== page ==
Today In Energy

Today in Energy Short, timely articles with graphics on energy facts, issues, and trends.

  • Natural gas venting and flaring increased in North Dakota and Texas in 2018
    on December 6, 2019 at 1:00 pm

    The volume of U.S. natural gas that was reported as vented and flared reached its highest average annual level of 1.28 billion cubic feet per day (Bcf/d) in 2018, according to the U.S. Energy Information Administration’s (EIA) Natural Gas Annual, which contains updated data about vented and flared natural gas. In 2018, the percentage of U.S. natural gas that was vented and flared increased to 1.25% of gross withdrawals, up from 0.84% the previous year. Two states, North Dakota and Texas, accounted for 1.1 Bcf/d, or 82% of the reported U.S. vented and flared natural gas.

  • U.S. petroleum exports exceed imports in September
    on December 5, 2019 at 1:00 pm

    In September 2019, the United States exported 89,000 barrels per day (b/d) more petroleum (crude oil and petroleum products) than it imported, the first month this has happened since monthly records began in 1973. A decade ago, the United States was importing 10 million b/d more petroleum than it was exporting. Long-running changes in U.S. trade patterns for both crude oil and petroleum products have resulted in a steady decrease in overall U.S. net petroleum imports.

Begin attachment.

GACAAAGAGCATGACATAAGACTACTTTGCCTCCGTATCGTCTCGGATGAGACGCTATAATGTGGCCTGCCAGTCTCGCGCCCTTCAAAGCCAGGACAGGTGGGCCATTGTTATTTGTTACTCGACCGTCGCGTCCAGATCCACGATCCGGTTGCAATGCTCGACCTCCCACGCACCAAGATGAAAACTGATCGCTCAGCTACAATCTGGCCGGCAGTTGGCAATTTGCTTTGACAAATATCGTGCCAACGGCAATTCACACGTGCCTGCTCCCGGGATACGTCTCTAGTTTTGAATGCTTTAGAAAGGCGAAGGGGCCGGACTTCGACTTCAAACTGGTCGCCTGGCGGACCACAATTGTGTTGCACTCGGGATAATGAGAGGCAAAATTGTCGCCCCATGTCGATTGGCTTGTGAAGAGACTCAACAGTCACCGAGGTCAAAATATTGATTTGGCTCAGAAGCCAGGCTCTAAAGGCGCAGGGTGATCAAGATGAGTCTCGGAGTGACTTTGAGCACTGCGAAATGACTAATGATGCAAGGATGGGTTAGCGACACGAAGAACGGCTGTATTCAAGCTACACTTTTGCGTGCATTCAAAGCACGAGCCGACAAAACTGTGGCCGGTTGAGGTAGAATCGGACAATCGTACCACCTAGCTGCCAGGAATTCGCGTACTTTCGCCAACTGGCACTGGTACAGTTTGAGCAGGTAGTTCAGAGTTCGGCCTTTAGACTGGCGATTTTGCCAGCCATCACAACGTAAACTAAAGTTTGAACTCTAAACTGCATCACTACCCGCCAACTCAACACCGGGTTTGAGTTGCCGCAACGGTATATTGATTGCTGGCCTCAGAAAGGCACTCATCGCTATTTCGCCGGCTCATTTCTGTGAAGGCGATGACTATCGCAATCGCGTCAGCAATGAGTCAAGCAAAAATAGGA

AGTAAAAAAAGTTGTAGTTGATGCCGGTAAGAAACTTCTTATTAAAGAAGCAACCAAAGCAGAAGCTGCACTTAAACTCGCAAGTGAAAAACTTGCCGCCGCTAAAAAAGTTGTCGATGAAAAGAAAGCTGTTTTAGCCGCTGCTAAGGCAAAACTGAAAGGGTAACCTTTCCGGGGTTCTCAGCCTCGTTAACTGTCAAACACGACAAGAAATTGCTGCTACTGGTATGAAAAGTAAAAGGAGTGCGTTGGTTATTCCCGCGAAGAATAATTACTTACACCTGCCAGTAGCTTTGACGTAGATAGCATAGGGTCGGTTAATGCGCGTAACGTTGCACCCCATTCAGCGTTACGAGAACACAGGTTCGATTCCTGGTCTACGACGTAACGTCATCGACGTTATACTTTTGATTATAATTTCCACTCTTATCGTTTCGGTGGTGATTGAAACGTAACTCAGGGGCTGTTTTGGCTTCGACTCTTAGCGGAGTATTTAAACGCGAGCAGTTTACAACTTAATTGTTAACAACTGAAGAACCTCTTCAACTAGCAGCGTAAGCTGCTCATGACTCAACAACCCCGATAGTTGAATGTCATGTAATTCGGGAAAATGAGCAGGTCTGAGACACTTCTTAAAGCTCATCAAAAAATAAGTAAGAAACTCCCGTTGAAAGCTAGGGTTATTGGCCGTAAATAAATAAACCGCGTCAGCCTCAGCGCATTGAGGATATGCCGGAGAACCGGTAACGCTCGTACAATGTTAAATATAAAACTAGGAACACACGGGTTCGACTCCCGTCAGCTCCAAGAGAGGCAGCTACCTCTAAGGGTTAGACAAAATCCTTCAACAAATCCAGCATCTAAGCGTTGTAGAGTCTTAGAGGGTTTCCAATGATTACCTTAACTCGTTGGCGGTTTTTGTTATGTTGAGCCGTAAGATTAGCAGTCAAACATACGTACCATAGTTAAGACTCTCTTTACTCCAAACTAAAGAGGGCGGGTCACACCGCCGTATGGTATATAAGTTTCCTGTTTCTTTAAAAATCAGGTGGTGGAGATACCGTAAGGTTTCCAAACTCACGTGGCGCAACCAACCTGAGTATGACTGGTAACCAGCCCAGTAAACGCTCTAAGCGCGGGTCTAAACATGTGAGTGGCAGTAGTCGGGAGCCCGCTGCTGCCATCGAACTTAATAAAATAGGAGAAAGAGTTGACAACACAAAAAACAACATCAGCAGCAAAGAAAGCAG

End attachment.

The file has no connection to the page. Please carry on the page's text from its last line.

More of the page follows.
• EIA updates geologic maps of the Delaware Basin’s Bone Spring formation
    on December 4, 2019 at 1:00 pm

    The U.S. Energy Information Administration (EIA) has released new maps and geologic information for the Bone Spring play in the Delaware Basin, which spans from southeastern New Mexico to western Texas. The updated information includes formation geology, deposition history, and regional tectonic features. The Delaware Basin is in the western part of the larger Permian Basin, one of the most prolific areas for oil and natural gas production in the United States

  • U.S. coal plant retirements linked to plants with higher operating costs
    on December 3, 2019 at 1:00 pm

    Since peaking at nearly 318 gigawatts (GW) in 2011, U.S. coal-fired electric generating capacity declined to 257 GW in 2017 after several coal power plants retired. The U.S. Energy Information Administration (EIA) undertook a study with Sargent & Lundy to improve modeling for the Annual Energy Outlook (AEO). The results show the relationship between plant retirements and a plant’s operating and maintenance costs. According to the report, a larger share of plants with higher operating and maintenance costs retired by 2018 than those with relatively low operating and maintenance costs.

  • Early November cold weather prompts fuel switching in PJM and MISO
    on December 2, 2019 at 1:00 pm

    A historic November cold snap sent temperatures below freezing in 75% of the Lower 48 states. Because of this cold snap, the price of natural gas increased from an average of less than $2.00 per million British thermal units (MMBtu) in October to a mid-November high of $5.11/MMBtu at the Tetco M3 hub, located in northeast Pennsylvania in the PJM Interconnection (PJM). Prices rose about $1.00/MMBtu and reached nearly $3.00/MMBtu at the Chicago Citygate hub in the Midcontinent Independent System Operator (MISO). These price increases resulted in coal-fired power generation replacing natural gas-fired generation starting in late October in both of these regional transmission organization markets. In both PJM and MISO, where strong competition exists between natural gas- and coal-fired generation, relative shifts in fuel prices can influence which type of power plant operates.

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